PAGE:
May 30

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Social Proof

Social proof is powerful. Scary powerful.

A reason so many students quit piano lessons going into middle school and high school is...so many other parents and students are throwing in the towel going into middle school and high school.

It makes us feel better about our choice. It eases the uncertainty. After all, if so many other people are doing it, surely it's a solid choice. Right?

Not so much.

At least, as far as research shows.

Social proof is powerful, but it can go both ways. It almost doesn't matter what the activity is. If lots of other people are doing it, we at least consider it.

For example, say a national park sign reads, "1 out of 3 visitors litter on our campground. Please be respectful." Research has shown in these situations the number of litterers increases.

As it turns out, people don't necessarily think, "Wow, that's a lot of people! I don't want to contribute to the problem."

They think, "Wow, that's a lot of people! What's one more, then."

Or if high school students are given the statistics about underage drinking, research shows that the number of underage drinkers increases. Presumably for the same reason.

Students don't see numbers as something to avoid, but as proof that something has become acceptable and can be considered. For better or worse.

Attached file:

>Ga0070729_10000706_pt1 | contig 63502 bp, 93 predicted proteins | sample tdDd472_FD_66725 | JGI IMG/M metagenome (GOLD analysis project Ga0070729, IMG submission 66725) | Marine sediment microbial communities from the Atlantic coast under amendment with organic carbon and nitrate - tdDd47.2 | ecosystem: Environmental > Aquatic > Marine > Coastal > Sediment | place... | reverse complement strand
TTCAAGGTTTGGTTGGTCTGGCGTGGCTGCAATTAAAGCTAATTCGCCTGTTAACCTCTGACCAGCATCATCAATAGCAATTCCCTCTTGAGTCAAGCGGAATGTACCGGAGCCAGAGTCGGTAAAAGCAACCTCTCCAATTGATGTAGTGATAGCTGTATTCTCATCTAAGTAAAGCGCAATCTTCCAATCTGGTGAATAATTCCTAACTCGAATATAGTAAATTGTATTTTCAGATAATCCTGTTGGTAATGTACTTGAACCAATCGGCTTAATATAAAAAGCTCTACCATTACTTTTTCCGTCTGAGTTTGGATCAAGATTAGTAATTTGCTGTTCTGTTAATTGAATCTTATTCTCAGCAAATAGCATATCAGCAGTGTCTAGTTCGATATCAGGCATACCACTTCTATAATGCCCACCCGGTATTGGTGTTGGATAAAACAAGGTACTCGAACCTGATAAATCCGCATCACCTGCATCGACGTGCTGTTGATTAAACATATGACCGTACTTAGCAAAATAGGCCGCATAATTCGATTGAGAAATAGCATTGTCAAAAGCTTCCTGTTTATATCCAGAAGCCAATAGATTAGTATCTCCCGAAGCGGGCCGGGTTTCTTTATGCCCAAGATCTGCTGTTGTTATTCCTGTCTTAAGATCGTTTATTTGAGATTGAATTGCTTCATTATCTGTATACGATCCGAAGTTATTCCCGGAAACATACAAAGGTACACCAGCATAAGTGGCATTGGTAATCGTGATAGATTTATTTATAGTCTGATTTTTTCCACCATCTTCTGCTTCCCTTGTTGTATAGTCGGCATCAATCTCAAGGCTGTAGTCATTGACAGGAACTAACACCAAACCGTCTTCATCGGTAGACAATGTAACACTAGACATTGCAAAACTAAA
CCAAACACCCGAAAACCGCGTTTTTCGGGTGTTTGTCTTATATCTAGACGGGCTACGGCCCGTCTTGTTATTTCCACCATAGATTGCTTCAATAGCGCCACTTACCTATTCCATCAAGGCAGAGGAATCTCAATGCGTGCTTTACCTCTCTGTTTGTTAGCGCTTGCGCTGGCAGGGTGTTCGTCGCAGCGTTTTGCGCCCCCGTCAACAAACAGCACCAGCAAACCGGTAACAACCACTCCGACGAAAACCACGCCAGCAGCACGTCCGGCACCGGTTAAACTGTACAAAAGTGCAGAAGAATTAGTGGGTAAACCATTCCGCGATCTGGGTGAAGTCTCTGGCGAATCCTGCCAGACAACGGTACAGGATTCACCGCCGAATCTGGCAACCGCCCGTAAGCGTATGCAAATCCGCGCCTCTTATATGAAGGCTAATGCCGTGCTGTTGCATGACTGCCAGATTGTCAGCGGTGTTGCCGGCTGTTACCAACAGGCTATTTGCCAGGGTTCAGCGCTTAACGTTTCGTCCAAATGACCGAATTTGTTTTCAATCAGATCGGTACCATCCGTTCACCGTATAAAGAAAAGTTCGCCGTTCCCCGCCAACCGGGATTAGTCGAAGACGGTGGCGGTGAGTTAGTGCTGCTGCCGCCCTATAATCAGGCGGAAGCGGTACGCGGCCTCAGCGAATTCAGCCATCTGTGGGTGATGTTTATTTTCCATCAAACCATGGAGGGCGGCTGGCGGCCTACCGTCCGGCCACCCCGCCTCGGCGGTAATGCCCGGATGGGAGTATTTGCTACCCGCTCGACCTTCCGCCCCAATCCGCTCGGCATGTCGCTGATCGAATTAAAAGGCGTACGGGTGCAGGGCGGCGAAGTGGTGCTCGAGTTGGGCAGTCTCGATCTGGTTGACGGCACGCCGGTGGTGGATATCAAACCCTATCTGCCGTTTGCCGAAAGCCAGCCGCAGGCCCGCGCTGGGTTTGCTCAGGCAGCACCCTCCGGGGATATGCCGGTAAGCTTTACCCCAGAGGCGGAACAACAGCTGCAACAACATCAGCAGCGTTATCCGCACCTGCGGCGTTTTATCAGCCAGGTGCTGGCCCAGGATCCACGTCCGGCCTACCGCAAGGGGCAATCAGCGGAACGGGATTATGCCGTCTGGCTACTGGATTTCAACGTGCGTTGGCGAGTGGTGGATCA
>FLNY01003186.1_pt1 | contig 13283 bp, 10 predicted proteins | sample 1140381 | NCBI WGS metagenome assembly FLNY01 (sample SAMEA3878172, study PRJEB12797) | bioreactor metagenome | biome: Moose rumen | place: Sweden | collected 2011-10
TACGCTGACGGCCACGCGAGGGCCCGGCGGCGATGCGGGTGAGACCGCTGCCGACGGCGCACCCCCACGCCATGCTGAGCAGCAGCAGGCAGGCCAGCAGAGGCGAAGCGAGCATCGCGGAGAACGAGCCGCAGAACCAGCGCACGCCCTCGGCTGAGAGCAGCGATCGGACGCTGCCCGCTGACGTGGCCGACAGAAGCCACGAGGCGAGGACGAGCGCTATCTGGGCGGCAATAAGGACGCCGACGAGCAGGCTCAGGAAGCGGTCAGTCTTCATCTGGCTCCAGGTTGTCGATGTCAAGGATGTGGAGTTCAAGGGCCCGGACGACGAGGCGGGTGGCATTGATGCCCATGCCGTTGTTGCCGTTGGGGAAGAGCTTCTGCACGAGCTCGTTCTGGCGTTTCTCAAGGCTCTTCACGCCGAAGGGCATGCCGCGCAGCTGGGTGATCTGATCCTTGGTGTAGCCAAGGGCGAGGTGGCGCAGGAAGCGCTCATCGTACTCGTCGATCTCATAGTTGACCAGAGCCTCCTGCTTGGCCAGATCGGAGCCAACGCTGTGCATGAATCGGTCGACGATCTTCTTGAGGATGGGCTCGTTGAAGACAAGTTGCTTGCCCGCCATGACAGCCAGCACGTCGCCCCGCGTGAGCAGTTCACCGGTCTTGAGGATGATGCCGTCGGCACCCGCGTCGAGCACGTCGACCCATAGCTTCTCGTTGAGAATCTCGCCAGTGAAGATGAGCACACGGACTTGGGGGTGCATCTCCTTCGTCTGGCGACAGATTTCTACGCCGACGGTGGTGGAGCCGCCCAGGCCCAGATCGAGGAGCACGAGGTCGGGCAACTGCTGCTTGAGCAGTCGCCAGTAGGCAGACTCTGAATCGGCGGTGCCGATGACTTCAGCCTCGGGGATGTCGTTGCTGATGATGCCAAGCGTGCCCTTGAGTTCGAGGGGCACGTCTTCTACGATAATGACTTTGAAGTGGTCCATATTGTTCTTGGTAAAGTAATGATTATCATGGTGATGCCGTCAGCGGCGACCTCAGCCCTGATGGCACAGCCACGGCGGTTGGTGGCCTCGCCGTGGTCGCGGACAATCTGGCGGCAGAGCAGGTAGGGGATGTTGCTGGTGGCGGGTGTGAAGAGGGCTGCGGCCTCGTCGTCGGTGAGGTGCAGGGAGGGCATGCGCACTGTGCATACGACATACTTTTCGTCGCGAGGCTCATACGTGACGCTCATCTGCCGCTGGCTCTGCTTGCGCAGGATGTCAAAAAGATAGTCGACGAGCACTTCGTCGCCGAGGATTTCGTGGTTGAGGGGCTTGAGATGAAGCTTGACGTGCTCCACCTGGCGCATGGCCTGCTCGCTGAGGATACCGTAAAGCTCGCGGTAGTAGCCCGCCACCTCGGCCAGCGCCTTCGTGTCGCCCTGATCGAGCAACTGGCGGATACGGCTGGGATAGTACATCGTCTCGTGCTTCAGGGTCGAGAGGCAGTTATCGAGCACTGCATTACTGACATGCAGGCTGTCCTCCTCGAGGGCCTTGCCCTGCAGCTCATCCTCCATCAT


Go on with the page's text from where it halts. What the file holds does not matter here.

The solutions? There are two.

The first is awareness; everyone should think about how their brains operate.

And the second is finding the tribe and community that exhibits the behaviors you want to be a part of. Thus, making social proof work for you rather than against you.

You've heard the phrase, "If everyone else jumped off a cliff, would you do it?"

It turns out, the answer is, "Probably."

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About Jonathan Roberts

I am the founder and director of the South Shore Piano School, and I have been teaching the piano for nearly 20 years. My work centers around bringing music to the lives of kids, parents, and adults in an enriching, meaningful way. At the South Shore Piano School, my incredible colleagues and I accomplish this through skill-based teaching, community, and an innovative, people-first business model. You can read more about me here.


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